NARRAGANSETT, R.I. — Don’t ever be afraid to show your true self, Narragansett High School Principal Daniel Warner told the class of 2019 during its graduation on June 13.
“You are an incredibly talented and wonderful class,” Warner told them. “And it’s been my honor to serve as your principal.”
The class of 102 graduating seniors received their diplomas in a ceremony at the University of Rhode Island’s Ryan Center.
“Go out and change the world. Make your mark. It’s time to build upon what you’ve learned and show the world what you’re made of. I think you’ll surprise yourself,” Warner said.
He also lauded the seniors for their kindness and compassion when he underwent a life-saving kidney transplant in early December, and during his recovery.
“Your notes and letters of support … really helped me get through a few difficult days. It meant a great deal, and honestly, I couldn’t have done it without you. Thank you.”
This year’s graduation was extra noteworthy, because the class of 2019 includes five students who were the first four-year cohort from Jamestown. Warner also had the Jamestown students stand and be recognized for the achievement.
Valedictorian Owen McCadden said the class was fortunate to have grown up and received an education in Narragansett, a tightly-knit small town.
“We grew up playing in safe neighborhoods, relaxing at the town beach, and learning in the best schools,” he said. “We have been provided the chance to get involved in anything we want, and along the way we have always had the support of our outstanding teachers who devote so much time, effort, and love to help us learn and grow. Each of us has gotten something different out of our community. Whether we were involved in sports, academics, music, or anything else, Narragansett has given us the tools we need to thrive and succeed.”
As the class departs and begins adulthood, it also assumes new responsibilities, McCadden said.
“We have degrees to earn, skills to master, technology to invent, diseases to cure, businesses to start, hands to shake, laws to pass, memories to make, passions to pursue, responsibilities to bear and freedom to enjoy. I’m excited for what’s to come in our future and I hope you are too. As a class, let’s take advantage of our freedom and do great things.”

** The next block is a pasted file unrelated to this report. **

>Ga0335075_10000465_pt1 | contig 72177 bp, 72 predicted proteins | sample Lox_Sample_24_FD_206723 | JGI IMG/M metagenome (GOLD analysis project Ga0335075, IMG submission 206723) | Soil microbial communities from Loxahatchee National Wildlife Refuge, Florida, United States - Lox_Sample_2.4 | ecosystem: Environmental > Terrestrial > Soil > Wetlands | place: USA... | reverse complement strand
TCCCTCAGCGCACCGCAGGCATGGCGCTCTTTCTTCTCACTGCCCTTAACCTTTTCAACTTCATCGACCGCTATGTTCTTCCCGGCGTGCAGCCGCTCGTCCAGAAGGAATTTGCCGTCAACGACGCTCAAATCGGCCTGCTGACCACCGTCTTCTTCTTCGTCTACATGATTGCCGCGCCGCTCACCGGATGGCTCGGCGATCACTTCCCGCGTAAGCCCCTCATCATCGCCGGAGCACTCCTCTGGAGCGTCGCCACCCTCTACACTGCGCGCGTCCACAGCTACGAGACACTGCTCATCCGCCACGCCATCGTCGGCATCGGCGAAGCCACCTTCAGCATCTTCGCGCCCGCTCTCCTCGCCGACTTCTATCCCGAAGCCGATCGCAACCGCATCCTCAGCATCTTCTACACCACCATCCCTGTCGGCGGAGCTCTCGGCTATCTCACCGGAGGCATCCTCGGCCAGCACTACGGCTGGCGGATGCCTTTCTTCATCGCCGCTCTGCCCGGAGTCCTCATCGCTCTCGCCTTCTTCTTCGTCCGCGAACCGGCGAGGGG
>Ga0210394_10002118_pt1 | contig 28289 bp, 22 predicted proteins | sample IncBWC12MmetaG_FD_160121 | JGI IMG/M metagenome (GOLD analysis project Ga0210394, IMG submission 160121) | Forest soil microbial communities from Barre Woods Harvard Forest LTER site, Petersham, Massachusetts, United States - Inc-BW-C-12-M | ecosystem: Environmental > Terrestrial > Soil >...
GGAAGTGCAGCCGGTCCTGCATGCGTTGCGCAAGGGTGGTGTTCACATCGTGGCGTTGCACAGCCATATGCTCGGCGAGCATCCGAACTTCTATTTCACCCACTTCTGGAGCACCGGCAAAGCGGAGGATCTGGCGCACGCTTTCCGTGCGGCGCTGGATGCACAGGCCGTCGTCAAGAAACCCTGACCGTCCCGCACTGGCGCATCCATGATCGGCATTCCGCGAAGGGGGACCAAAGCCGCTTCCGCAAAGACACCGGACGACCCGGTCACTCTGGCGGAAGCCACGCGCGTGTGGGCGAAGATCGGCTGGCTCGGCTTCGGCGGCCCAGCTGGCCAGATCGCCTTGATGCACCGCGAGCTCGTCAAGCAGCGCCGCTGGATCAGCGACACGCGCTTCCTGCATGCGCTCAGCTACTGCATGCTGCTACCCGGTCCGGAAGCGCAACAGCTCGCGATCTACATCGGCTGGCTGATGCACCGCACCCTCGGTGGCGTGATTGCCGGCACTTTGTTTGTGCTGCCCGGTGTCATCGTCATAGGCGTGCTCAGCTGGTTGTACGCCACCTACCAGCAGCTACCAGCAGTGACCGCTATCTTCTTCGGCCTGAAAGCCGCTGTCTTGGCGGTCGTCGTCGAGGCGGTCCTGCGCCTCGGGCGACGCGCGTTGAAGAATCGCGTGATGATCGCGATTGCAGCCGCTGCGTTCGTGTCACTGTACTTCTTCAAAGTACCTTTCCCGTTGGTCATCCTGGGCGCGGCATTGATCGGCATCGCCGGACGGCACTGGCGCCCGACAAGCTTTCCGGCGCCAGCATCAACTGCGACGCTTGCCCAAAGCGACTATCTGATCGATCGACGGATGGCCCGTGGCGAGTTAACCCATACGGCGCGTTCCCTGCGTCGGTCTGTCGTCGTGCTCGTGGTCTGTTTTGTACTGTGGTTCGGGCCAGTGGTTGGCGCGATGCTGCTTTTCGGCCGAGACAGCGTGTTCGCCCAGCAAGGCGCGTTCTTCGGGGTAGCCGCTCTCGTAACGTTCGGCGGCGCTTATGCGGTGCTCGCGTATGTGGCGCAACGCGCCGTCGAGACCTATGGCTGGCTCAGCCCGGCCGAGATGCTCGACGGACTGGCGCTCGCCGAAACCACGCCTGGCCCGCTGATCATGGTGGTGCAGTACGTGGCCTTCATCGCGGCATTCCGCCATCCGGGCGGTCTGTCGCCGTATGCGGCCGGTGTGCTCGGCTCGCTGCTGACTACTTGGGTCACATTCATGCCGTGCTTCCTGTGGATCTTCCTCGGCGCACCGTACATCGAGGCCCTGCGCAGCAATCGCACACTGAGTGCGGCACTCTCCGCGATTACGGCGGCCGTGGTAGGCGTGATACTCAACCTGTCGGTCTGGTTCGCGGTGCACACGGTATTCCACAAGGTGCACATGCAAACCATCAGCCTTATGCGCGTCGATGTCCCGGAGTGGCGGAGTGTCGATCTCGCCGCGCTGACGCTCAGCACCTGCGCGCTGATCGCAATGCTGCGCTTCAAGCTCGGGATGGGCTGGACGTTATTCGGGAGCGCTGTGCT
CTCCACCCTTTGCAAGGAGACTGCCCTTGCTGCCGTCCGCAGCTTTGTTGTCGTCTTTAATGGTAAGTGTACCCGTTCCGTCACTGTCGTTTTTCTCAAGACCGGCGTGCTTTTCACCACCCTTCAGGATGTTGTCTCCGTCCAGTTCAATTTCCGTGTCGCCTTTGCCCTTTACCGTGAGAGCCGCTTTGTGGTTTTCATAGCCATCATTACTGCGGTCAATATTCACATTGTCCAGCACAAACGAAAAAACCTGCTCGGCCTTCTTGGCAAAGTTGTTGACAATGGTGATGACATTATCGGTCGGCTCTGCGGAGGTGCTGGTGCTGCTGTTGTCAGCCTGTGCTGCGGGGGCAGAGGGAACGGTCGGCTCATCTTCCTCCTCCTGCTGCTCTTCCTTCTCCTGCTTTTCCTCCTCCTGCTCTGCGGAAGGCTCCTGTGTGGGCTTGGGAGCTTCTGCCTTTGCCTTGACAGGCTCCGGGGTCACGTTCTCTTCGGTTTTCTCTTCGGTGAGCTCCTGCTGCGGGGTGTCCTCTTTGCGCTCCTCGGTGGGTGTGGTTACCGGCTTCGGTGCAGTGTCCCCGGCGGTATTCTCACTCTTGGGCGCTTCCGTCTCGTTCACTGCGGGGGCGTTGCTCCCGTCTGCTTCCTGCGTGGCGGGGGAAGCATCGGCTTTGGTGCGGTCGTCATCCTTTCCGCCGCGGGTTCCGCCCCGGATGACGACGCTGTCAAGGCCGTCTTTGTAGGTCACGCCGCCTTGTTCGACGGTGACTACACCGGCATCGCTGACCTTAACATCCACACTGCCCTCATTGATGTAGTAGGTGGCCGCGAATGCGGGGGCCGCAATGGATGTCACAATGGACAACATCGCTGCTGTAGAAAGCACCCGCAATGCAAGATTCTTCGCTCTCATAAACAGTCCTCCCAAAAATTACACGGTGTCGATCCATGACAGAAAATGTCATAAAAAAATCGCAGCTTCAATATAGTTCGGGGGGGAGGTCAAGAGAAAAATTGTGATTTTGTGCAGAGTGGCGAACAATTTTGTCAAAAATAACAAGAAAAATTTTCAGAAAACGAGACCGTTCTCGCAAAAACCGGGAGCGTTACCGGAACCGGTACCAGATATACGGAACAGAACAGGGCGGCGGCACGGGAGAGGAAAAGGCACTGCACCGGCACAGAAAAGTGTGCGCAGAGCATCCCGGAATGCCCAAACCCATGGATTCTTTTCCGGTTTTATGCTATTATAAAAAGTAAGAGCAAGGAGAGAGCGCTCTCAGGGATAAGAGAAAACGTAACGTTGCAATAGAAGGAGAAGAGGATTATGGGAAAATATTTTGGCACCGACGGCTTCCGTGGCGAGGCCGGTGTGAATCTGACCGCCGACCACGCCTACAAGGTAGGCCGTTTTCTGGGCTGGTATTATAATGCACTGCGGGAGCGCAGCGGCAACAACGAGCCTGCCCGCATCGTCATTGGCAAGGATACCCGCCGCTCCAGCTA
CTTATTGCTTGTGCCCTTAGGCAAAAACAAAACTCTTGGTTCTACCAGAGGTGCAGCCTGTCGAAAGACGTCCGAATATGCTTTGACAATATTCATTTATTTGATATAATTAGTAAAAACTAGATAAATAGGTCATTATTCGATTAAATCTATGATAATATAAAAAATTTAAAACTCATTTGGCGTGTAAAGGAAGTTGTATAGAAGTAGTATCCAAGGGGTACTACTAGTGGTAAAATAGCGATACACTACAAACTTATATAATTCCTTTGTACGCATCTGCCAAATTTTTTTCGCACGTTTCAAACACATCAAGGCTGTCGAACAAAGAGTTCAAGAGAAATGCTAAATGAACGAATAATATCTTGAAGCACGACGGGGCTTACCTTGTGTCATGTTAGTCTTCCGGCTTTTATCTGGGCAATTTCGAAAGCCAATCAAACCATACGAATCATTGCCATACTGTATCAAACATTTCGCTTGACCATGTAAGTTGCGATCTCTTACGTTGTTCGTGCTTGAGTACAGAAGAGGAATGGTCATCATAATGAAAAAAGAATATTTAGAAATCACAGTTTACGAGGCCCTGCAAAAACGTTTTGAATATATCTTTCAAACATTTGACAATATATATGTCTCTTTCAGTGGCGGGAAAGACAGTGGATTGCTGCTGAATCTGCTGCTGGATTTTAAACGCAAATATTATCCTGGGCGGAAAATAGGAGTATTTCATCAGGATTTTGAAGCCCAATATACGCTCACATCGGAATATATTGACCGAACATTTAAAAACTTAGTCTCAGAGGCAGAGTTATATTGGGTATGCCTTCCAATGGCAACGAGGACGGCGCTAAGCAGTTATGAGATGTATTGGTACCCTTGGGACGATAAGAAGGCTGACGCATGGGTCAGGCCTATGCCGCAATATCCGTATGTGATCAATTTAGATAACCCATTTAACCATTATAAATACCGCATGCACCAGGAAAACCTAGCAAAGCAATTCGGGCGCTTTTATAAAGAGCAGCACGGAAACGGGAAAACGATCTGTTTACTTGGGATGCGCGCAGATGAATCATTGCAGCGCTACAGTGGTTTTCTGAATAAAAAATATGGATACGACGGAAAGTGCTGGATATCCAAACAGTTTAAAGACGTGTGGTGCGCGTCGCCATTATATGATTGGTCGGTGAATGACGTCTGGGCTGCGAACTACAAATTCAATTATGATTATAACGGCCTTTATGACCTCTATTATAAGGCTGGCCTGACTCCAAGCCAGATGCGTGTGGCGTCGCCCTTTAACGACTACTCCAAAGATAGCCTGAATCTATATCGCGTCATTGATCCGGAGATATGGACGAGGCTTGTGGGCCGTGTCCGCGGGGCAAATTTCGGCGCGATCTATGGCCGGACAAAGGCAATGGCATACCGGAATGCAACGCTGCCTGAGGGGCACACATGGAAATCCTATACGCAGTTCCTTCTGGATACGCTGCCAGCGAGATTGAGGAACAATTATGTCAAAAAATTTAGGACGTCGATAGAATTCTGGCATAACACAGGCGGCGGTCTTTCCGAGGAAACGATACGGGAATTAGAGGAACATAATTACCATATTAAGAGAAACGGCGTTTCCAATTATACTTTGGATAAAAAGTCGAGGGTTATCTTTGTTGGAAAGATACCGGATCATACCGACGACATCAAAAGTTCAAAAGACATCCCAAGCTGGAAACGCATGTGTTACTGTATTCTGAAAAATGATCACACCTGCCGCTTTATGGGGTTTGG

The commencement address was delivered by social studies teacher Mathew Joubert. He urged the graduates to embrace laughter, in good times and bad.
“Never lose your sense of humor,” he said. “No matter how challenging your situation’s likely to be, laughter will help you to be more positive, and to connect with people in your lives.”
The commencement was sprinkled with moments for the seniors to shine again before receiving their diplomas.
Class historian Grace McGrady led the pledge of allegiance to the flag. Mollie McGrady and Grace St. Jean sung “The Star-Spangled Banner,” and senior class vice-president Shannon McDonald presented a class ode that took her classmates on a grade-by-grade trip down memory lane.
The high school’s chorus performed the senior song, “I am Still Your Dreamer” by Pinkzebra, and also the school’s song, “Onward March the Mariners.”
In a touching move, Helena Melchiori and Charles Ashworth presented the class gift, a scholarship in memory of Grace Reddington, a local 14-year-old and fellow student who passed away in April after a long struggle with Rett Syndrome, a neurological condition. The class also gave $1,000 to the Rett Syndrome Foundation.
Salutatorian Ben Farman said an underclassman he tutors asked him if he had any regrets throughout high school. Farman thought about it.
“Sure, there were moments we all try to forget,” he said. “But in reality, each and every experience we have had - in the classroom, on the field, or anywhere - has shaped us into the incredible people we are today. For this reason, we must stay consistent and keep moving forward through all the events in our lives. When we fly, we must stay grounded.”